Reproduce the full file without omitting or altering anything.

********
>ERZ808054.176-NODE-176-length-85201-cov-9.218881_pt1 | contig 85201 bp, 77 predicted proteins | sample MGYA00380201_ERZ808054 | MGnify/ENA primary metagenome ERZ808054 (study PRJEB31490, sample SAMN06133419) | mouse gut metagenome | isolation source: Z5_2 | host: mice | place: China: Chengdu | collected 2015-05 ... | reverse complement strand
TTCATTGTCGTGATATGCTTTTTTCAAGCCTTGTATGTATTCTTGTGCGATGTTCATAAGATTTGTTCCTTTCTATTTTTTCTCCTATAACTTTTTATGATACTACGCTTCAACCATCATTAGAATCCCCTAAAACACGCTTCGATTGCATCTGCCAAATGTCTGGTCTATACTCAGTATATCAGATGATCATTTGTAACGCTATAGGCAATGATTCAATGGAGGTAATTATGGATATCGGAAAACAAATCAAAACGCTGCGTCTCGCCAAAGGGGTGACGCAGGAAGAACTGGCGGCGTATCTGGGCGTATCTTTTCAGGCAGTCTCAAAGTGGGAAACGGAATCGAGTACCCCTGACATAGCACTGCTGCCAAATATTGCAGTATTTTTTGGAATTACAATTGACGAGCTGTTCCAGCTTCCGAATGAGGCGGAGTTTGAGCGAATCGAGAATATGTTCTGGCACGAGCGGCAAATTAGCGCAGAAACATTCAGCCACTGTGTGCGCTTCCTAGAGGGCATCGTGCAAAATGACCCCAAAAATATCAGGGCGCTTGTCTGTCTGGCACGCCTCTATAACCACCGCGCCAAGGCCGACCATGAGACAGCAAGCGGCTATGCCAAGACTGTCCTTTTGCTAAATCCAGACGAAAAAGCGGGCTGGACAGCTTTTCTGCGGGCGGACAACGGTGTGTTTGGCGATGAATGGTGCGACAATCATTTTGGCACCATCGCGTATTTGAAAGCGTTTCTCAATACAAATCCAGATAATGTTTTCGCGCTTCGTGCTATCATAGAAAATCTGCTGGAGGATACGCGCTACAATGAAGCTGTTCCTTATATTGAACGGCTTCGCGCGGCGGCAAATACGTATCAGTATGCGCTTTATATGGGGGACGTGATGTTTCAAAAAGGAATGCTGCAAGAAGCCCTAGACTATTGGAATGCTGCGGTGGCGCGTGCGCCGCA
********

>ERZ808054.176-NODE-176-length-85201-cov-9.218881_pt1 | contig 85201 bp, 77 predicted proteins | sample MGYA00380201_ERZ808054 | MGnify/ENA primary metagenome ERZ808054 (study PRJEB31490, sample SAMN06133419) | mouse gut metagenome | isolation source: Z5_2 | host: mice | place: China: Chengdu | collected 2015-05 ... | reverse complement strand
TTCATTGTCGTGATATGCTTTTTTCAAGCCTTGTATGTATTCTTGTGCGATGTTCATAAGATTTGTTCCTTTCTATTTTTTCTCCTATAACTTTTTATGATACTACGCTTCAACCATCATTAGAATCCCCTAAAACACGCTTCGATTGCATCTGCCAAATGTCTGGTCTATACTCAGTATATCAGATGATCATTTGTAACGCTATAGGCAATGATTCAATGGAGGTAATTATGGATATCGGAAAACAAATCAAAACGCTGCGTCTCGCCAAAGGGGTGACGCAGGAAGAACTGGCGGCGTATCTGGGCGTATCTTTTCAGGCAGTCTCAAAGTGGGAAACGGAATCGAGTACCCCTGACATAGCACTGCTGCCAAATATTGCAGTATTTTTTGGAATTACAATTGACGAGCTGTTCCAGCTTCCGAATGAGGCGGAGTTTGAGCGAATCGAGAATATGTTCTGGCACGAGCGGCAAATTAGCGCAGAAACATTCAGCCACTGTGTGCGCTTCCTAGAGGGCATCGTGCAAAATGACCCCAAAAATATCAGGGCGCTTGTCTGTCTGGCACGCCTCTATAACCACCGCGCCAAGGCCGACCATGAGACAGCAAGCGGCTATGCCAAGACTGTCCTTTTGCTAAATCCAGACGAAAAAGCGGGCTGGACAGCTTTTCTGCGGGCGGACAACGGTGTGTTTGGCGATGAATGGTGCGACAATCATTTTGGCACCATCGCGTATTTGAAAGCGTTTCTCAATACAAATCCAGATAATGTTTTCGCGCTTCGTGCTATCATAGAAAATCTGCTGGAGGATACGCGCTACAATGAAGCTGTTCCTTATATTGAACGGCTTCGCGCGGCGGCAAATACGTATCAGTATGCGCTTTATATGGGGGACGTGATGTTTCAAAAAGGAATGCTGCAAGAAGCCCTAGACTATTGGAATGCTGCGGTGGCGCGTGCGCCGCA